During this time, the WSOP tightened up its requirements for dealers, and didn't have an open tryout.  Tarheel crushed his open tryout the previous year, where he walked in, pitched cards, and got hired.  When I arrived in Vegas, the WSOP decided that you needed 6 months of dealing experience, and asked that you apply online.  I thought I was money, having 18 months of (non-casino) dealing experience, and being familiar with non-holdem games.  I was playing Badugi in 2006.  Hire me!

The WSOP felt differently. So it was time for Plan B, only I didn't know that that was.  It seemed like a pretty dumb idea to keep grinding 1/2 NL at nine-ish dollars an hour.  Tarheel said, "Well, you've been playing at Harrah's, you should consider trying out there.  If you can their auditions, you can pass anywhere."

I was a good guy to deal to at Harrah's, and I had a dealer come up to me when he saw I was auditioning to wish me well.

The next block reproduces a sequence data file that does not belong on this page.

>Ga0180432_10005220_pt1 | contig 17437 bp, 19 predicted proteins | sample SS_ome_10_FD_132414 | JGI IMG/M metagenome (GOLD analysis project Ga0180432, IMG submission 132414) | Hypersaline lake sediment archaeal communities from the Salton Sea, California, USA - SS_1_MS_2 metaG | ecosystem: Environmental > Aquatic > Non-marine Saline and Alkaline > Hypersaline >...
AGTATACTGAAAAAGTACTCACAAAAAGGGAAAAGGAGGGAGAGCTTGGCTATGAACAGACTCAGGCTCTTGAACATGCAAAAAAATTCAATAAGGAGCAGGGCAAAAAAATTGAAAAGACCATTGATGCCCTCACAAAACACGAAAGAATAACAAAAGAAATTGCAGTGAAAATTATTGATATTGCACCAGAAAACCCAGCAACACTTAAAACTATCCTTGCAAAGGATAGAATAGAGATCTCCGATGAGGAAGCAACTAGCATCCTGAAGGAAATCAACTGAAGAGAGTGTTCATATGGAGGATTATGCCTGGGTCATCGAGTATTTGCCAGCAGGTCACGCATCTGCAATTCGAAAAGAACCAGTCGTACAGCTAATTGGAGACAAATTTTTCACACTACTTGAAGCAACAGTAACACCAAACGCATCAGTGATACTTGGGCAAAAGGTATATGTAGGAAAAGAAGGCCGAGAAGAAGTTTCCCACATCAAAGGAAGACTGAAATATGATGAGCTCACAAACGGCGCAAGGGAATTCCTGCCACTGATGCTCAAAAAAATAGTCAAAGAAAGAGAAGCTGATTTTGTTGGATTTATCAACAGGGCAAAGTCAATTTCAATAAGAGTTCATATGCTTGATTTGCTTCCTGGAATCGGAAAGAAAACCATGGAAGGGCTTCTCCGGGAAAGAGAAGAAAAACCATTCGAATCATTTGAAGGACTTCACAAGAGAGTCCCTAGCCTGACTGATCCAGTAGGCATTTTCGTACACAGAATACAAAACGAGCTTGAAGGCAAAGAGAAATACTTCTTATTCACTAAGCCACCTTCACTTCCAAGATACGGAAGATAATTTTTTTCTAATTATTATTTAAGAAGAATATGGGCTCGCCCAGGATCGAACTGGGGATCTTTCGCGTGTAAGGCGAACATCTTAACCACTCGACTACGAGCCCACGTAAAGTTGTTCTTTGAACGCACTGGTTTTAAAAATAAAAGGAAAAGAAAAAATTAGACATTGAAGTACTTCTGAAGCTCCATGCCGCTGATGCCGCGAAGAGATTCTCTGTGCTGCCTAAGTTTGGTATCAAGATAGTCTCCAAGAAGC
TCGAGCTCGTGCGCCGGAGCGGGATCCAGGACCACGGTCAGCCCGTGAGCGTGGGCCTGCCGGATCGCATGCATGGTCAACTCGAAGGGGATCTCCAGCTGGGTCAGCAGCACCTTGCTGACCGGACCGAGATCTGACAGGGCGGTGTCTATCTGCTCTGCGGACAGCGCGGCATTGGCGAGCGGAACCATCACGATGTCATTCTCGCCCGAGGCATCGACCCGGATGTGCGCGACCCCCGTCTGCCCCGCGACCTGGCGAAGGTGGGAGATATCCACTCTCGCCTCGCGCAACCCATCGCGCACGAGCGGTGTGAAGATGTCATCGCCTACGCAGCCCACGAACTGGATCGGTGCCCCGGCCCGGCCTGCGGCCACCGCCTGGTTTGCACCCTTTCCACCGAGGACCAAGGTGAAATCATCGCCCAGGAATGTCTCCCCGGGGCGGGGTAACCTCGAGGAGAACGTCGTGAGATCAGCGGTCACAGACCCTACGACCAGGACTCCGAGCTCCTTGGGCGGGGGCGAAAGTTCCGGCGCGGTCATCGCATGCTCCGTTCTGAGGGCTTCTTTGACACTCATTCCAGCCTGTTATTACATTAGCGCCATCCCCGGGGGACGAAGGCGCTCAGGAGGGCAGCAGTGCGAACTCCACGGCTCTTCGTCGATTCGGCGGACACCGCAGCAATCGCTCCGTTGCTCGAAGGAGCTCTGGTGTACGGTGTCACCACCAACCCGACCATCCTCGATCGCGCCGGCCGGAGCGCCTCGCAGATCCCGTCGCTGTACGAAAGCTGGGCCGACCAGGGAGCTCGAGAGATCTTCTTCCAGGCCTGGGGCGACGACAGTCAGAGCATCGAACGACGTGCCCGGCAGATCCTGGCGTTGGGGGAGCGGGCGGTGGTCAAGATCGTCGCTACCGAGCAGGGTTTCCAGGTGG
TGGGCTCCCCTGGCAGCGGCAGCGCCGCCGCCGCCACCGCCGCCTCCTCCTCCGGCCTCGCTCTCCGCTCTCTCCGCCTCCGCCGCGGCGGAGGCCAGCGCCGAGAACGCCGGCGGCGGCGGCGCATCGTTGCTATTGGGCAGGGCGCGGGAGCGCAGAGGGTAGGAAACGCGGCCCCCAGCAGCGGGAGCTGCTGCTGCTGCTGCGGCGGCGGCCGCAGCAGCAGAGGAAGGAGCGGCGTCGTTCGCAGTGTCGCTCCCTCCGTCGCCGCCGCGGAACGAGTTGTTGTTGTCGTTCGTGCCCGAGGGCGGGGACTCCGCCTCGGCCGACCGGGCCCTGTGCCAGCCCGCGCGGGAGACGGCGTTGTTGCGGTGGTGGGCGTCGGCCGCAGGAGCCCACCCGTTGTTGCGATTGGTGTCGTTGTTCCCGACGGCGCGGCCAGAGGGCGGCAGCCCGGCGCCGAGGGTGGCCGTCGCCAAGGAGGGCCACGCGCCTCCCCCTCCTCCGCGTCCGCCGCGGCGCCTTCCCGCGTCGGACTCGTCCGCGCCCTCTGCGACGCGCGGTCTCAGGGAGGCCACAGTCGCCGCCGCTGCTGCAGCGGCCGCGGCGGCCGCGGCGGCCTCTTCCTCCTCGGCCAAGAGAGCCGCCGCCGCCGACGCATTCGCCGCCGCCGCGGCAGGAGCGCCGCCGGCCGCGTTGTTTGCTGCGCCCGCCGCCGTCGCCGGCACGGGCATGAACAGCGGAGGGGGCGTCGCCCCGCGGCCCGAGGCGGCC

I failed my first attempt, passed on the next, and was a Harrah's temp.  There were FIFTEEN of us at the start of that summer.  They told us that we had a seven week job, and at the end of the Series, the plan was keep two of us.  I wasn't Top 2 at the start, but I sure as fuck was gonna be top two by the end.  It's on!

Turns out, that didn't matter.  They kept seven of us, and I was one of them.  I never mind somebody underpromising and overdelivering.  So, I'm a Vegas Poker Dealer.

And I dealt to games I could (and had previously) play in.  I had a few eyebrows raised by some the regulars that were moderately relieved to see me in the dealer's box, rather than on their left.

And so it came to pass that I dealt.  /deckardcainvoice

My first six weeks or so, I was pretty terrible as a dealer, from a coworker perspective.  I was pretty awesome when it came to the players - I knew how to run a game well, and my weaknesses were confined to keeping a tidy dealer rack, and some of the lesser known rules.